Antony John Kunnan a1 a1 California State University, Los Angeles
In an earlier review for the Annual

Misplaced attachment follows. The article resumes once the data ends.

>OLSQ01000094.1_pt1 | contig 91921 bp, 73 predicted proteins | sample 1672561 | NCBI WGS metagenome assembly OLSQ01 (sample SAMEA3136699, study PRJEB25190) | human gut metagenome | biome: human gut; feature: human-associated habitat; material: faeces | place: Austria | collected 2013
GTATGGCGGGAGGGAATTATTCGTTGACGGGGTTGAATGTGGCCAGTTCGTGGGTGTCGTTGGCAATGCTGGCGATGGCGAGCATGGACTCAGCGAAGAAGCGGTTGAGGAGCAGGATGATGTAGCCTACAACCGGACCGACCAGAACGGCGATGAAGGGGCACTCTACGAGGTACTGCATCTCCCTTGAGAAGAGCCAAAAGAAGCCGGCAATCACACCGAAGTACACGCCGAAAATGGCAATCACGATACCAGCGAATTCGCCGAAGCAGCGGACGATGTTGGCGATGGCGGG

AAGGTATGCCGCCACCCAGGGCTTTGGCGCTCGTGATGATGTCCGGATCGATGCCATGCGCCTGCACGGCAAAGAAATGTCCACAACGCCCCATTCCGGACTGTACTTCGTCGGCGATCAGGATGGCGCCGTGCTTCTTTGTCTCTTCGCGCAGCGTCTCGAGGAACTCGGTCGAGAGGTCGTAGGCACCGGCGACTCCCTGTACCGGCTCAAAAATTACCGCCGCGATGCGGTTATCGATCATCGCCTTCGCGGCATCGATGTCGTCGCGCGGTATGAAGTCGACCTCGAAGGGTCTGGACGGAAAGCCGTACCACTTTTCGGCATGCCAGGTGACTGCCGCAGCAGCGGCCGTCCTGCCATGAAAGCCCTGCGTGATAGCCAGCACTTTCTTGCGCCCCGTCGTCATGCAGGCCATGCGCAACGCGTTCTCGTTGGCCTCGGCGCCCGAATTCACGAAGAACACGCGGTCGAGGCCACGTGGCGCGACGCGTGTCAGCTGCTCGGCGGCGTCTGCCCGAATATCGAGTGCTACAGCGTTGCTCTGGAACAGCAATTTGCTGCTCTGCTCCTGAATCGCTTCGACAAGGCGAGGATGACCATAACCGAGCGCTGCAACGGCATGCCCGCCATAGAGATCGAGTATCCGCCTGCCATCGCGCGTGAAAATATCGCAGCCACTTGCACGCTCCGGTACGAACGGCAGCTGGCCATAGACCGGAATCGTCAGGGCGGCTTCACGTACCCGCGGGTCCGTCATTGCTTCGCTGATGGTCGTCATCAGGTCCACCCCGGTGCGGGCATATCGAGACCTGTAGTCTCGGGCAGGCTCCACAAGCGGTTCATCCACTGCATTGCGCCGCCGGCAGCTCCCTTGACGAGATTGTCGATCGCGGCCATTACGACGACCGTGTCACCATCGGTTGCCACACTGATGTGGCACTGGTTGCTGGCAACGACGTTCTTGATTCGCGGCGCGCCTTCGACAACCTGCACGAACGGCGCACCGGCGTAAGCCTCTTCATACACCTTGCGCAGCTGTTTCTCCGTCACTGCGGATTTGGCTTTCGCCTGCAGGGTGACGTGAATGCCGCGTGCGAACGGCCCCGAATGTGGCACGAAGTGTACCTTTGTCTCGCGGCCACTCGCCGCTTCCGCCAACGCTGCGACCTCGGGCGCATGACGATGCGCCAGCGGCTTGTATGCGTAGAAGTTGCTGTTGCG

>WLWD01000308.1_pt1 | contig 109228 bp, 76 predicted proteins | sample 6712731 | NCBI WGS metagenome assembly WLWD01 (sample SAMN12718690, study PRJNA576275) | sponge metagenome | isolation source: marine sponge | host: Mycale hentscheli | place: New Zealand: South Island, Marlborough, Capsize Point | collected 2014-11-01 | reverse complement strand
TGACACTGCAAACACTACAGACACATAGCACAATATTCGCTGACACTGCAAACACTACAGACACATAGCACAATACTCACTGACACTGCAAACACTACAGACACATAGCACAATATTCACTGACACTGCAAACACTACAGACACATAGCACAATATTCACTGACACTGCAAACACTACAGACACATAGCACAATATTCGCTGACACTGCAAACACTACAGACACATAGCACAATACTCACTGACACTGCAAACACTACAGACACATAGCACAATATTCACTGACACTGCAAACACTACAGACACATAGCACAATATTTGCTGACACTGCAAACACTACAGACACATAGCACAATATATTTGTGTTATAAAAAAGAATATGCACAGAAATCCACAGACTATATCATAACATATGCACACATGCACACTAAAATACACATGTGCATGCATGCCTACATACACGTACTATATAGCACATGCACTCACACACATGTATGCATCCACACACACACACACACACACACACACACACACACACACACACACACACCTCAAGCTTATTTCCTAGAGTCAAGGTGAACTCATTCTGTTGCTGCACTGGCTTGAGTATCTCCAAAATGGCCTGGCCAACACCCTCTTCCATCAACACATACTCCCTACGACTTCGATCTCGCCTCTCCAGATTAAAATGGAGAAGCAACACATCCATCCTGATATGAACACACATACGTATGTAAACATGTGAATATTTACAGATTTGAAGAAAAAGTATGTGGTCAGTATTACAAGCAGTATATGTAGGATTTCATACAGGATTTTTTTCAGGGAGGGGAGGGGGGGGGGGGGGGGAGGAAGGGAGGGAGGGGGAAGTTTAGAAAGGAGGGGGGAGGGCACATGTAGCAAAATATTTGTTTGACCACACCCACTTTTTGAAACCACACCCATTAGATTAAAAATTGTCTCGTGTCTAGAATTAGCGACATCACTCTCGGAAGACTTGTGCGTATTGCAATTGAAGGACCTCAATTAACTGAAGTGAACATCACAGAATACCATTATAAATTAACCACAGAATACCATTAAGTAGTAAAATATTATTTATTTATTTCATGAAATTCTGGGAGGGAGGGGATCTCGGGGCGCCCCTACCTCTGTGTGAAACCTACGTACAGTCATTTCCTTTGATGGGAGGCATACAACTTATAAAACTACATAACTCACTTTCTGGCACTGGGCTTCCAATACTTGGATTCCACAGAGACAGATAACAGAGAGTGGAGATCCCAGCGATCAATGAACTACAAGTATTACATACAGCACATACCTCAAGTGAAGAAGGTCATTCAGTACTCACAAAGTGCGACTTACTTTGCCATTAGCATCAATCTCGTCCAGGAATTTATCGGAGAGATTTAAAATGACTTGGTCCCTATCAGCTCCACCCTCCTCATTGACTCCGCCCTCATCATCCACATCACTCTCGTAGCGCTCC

Linguistics, Douglas (1995) wrote, “the year 1990 represented a watershed in language testing” (p. 167). This decade, though by no means over, has taken the field even further in terms of theoretical and practical developments. A few examples should illustrate this point: For test theoreticians and researchers, models of communicative language ability have challenged the traditional skills–and–components models (Bachman 1990, Bachman and Palmer 1996); applications of Messick's (1989) expanded view of validation have balanced arguments previously made solely by measurement experts (Kunnan 1998a); discussions of policy and social considerations (McNamara 1998), fairness (Kunnan 1996; in press), critical language testing (Shohamy 1997a) and ethics and professionalism (Davies 1997a; 1997b) have added new beveled angles for debates; structural equation modeling has successfully asserted its role as useful quantitative methodology (Kunnan 1995; 1998b); and verbal protocol analysis has proved to be a viable qualitative methodology (Green 1997).